Our research is elucidating the relationships between the plant hormones auxin, abscisic acid (ABA), and ethylene, determining the role of the auxin precursor indole-3-butyric acid (IBA) in plant development, and understanding the establishment of the Outer Lateral Domain of plant cells.  We use Arabidopsis mutants to identify genes that contribute to regulating auxin levels and responses and the establishment of the Outer Lateral Domain using a variety of molecular and biochemical techniques to understand the contributions of these genes.

The auxin indole-3-acetic acid (IAA) directs cell division, elongation, and differentiation, making it a critical regulator of all aspects of plant growth.  Because the levels and distribution of auxin controls plant growth and morphogenesis, modulation of auxin levels and responsiveness by interaction with other hormones, controlling biosynthesis, regulating transport, and managing storage forms is critical to plant survival.  



Auxins, abscisic acid (ABA), and ethylene are plant hormones controlling multiple important aspects of growth and development.  For example, auxin controls cell division and elongation to modulate leaf expansion, embryo development, vascular development, and tropic responses; ABA controls stomatal closure, storage protein synthesis, seed dormancy, and shoot and root growth in response to stresses; and ethylene regulates fruit ripening, senescence, seed germination, abscission, and stress responses.  Although connections have been made between auxin and ABA signaling, auxin and ethylene signaling, and ethylene and ABA signaling, the molecular nature of the relationships among these three phytohormones remains largely undefined.  We are using the Arabidopsis iba response5 (ibr5) mutant, defective in a MAP kinase phosphatase and resistant to auxin, ABA, and ethylene, as an exciting tool with which to study the interactions among these three hormones and the roles of MAP kinase signaling in development.

Our goal is to define the molecular interactions between auxin, ABA, and ethylene signaling in the model plant Arabidopsis thaliana by exploiting IBR5 as an entry point into the network.  IBR5 is unique among auxin signaling components in that it appears to modulate auxin response independently of the TIR1 pathway of destabilizing Aux/IAA transcriptional repressors.  Elucidating additional players in the IBR5 pathway and determining this pathway’s mechanism of contributing to auxin response will increase our understanding of signaling mechanisms and crosstalk between hormone response pathways.

We gratefully acknowledge funding from the NIH to study the role of IBR5 in auxin, ABA, and ethylene responses.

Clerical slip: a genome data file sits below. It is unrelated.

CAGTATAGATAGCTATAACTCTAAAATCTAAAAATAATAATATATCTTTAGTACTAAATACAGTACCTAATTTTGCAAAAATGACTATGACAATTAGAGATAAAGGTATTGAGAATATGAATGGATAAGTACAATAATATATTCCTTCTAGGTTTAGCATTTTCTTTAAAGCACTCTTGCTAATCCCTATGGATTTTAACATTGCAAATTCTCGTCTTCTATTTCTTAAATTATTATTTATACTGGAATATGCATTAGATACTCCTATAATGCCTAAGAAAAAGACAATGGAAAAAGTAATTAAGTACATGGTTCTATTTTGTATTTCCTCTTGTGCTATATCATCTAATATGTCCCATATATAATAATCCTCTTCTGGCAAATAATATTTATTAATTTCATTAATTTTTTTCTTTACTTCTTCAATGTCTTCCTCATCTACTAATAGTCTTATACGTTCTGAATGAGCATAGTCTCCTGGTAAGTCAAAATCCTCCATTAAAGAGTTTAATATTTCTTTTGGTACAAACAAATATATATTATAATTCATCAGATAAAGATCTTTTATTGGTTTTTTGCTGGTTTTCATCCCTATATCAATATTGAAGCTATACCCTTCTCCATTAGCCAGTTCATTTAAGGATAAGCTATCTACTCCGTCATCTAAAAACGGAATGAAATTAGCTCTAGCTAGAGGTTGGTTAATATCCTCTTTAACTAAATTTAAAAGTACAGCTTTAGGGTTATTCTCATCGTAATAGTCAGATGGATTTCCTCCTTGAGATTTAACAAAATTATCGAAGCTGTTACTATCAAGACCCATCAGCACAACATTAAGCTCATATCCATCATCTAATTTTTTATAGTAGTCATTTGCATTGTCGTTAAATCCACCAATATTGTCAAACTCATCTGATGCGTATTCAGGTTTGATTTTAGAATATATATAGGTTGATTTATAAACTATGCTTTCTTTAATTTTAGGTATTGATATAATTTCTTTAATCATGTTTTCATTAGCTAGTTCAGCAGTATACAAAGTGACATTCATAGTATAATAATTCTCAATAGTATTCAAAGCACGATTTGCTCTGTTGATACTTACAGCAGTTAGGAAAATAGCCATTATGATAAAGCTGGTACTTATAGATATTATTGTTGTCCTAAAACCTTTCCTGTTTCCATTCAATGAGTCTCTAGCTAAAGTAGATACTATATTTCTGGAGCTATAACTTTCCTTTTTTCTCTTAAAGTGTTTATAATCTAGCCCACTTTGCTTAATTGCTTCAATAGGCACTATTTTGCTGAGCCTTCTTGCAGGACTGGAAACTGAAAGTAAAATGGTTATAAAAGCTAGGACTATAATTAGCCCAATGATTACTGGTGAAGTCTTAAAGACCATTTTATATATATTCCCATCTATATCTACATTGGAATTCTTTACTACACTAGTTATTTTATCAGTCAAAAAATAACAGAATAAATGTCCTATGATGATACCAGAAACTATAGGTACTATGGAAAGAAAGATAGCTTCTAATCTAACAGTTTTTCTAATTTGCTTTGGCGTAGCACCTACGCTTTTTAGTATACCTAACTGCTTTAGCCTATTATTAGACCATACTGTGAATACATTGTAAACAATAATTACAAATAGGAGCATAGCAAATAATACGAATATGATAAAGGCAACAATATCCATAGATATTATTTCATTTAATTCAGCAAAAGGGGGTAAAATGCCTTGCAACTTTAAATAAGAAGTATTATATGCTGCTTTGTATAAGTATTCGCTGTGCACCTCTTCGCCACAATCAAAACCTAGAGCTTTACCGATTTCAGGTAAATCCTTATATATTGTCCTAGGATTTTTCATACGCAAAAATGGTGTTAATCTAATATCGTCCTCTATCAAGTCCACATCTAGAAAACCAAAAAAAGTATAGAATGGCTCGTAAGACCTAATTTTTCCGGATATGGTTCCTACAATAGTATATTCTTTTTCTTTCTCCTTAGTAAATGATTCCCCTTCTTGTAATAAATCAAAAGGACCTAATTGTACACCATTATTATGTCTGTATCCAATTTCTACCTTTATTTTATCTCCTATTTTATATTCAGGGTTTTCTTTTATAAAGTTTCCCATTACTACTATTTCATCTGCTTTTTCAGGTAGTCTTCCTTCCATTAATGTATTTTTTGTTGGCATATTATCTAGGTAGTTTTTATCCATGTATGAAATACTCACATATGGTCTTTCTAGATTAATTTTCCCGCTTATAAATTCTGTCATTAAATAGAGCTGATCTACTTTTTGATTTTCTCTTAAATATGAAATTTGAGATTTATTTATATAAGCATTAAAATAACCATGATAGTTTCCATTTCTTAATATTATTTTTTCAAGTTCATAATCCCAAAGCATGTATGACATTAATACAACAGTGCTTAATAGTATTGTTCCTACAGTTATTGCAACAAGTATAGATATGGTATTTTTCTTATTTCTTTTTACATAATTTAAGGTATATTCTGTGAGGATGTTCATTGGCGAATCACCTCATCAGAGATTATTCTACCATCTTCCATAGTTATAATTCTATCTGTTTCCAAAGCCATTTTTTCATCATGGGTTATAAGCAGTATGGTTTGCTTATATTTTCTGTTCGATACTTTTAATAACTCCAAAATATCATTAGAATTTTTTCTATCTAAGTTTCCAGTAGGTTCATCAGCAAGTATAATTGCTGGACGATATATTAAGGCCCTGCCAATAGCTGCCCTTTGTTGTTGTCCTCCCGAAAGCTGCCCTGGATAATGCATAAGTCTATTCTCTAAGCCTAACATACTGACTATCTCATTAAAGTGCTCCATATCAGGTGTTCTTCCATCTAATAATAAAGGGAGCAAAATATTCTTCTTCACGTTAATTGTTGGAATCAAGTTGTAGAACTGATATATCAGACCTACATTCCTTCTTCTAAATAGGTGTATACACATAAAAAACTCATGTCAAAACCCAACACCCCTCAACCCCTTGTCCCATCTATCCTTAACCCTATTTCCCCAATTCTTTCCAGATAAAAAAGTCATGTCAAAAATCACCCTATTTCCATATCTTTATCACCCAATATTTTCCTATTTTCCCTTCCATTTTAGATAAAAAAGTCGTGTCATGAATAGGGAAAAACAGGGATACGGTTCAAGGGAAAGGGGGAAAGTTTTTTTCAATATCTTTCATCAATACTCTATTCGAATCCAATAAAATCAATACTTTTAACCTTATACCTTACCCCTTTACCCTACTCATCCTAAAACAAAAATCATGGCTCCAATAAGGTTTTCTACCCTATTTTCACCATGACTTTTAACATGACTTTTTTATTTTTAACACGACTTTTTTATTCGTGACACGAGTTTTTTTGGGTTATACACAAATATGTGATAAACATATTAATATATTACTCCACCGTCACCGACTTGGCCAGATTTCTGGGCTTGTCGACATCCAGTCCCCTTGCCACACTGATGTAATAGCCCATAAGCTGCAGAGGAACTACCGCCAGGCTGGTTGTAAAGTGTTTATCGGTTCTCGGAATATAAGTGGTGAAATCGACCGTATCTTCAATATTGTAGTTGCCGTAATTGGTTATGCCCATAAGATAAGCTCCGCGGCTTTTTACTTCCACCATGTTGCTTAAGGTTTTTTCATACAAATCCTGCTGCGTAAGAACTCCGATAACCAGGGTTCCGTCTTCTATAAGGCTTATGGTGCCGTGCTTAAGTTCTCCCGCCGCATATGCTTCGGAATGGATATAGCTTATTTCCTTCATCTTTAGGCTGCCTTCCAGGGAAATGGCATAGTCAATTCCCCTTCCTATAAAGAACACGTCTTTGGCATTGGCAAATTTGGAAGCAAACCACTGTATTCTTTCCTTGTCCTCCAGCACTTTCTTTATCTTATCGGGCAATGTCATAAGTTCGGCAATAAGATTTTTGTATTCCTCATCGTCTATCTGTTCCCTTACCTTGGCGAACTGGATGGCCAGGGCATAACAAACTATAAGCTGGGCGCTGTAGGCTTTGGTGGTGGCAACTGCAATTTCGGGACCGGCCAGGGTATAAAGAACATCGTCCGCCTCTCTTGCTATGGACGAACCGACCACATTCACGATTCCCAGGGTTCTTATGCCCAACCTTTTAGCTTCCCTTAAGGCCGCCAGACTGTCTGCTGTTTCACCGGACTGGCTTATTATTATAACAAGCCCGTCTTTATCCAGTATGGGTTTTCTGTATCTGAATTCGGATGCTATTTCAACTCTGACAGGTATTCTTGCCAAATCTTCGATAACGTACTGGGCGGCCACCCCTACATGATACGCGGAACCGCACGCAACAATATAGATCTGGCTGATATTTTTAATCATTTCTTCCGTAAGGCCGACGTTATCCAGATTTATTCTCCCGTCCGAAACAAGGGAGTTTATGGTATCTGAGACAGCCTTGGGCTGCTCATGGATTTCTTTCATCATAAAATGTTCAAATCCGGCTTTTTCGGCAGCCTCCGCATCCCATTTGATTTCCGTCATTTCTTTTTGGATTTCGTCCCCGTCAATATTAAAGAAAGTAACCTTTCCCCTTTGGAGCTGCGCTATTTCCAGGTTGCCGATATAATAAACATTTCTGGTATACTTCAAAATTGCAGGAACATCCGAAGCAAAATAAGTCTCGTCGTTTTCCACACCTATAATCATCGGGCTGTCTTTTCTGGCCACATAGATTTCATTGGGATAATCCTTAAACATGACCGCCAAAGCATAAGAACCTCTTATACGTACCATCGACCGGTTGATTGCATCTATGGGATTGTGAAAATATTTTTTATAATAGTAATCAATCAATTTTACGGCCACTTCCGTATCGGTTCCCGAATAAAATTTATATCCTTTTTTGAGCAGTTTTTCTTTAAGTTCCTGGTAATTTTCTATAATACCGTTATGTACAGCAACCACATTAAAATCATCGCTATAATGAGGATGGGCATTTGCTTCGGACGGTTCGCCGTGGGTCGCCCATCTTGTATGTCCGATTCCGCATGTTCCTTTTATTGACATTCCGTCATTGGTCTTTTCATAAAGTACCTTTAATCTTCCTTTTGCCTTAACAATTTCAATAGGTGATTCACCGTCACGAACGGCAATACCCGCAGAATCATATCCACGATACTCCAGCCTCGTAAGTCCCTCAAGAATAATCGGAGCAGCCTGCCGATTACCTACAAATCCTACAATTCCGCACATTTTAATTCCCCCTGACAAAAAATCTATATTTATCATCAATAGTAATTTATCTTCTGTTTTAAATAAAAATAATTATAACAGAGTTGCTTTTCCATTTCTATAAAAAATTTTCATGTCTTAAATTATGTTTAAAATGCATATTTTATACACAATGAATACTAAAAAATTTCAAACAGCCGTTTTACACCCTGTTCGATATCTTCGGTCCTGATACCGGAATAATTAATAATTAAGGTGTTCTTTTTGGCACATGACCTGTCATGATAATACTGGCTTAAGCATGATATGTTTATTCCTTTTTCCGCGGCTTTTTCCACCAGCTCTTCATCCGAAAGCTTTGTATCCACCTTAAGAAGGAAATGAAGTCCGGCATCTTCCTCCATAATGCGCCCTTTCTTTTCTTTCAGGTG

In addition to modulating auxin responsiveness, plants regulate auxin biosynthesis, transport, and storage forms.  The auxin precursor indole-3-butyric acid (IBA) is converted into active auxin (IAA) by a peroxisomal process similar to fatty acid β-oxidation.  Several peroxisomal enzymes appear to be necessary for IBA-to-IAA conversion and mutants in these enzymes have revealed that IBA-derived auxin has diverse roles for in plant development and a greater input into the pool of auxin than anticipated.  Understanding the role of IBA-derived auxin and will allow us to deepen our knowledge of how the plant uses auxin and auxin precursors to regulate growth and development.

Similar to the active auxin IAA, the auxin precursor IBA is transported long-distance through the plant.  However, examined IAA transporters do not transport IBA.  In addition, transporters that move IBA out of the plant are unable to transport IAA.  Thus, transporters necessary to move IBA long-distance through the plant are unidentified.  We are using forward genetics in Arabidopsis to identify additional factors required for the transport of IBA.  Identifying these factors and understanding their roles in IBA transport and metabolism will allow us to gain new insights into the complex mechanisms used by plants to control auxin homeostasis.



Two ABC transporters necessary for IBA efflux, ABCG36 and ABCG37, are enriched at the Outer Lateral Domain (OLD), an outward, polarized face of plant cells.  The OLD serves as the dynamic boundary between the interior and exterior of the plant.  Understanding how the OLD is specified, established, and maintained is crucial because this domain is required for plant – environment interactions and ultimately for plant survival.  Although establishing cell polarity to provide the boundary between the plant and its environment is critical, little is known about how plants create and maintain this outermost membrane.

We are using forward genetics in Arabidopsis to identify and characterize factors required for establishment of the OLD plant – environment interface with the goal of gaining insight into how this domain is specified, established, and maintained.  The OLD plays many important roles, including uptake of nutrients, extrusion of toxic compounds, and interaction with microbes, thus insight into OLD establishment is critical to our understanding of how plants, and perhaps other organisms, interact with their environment.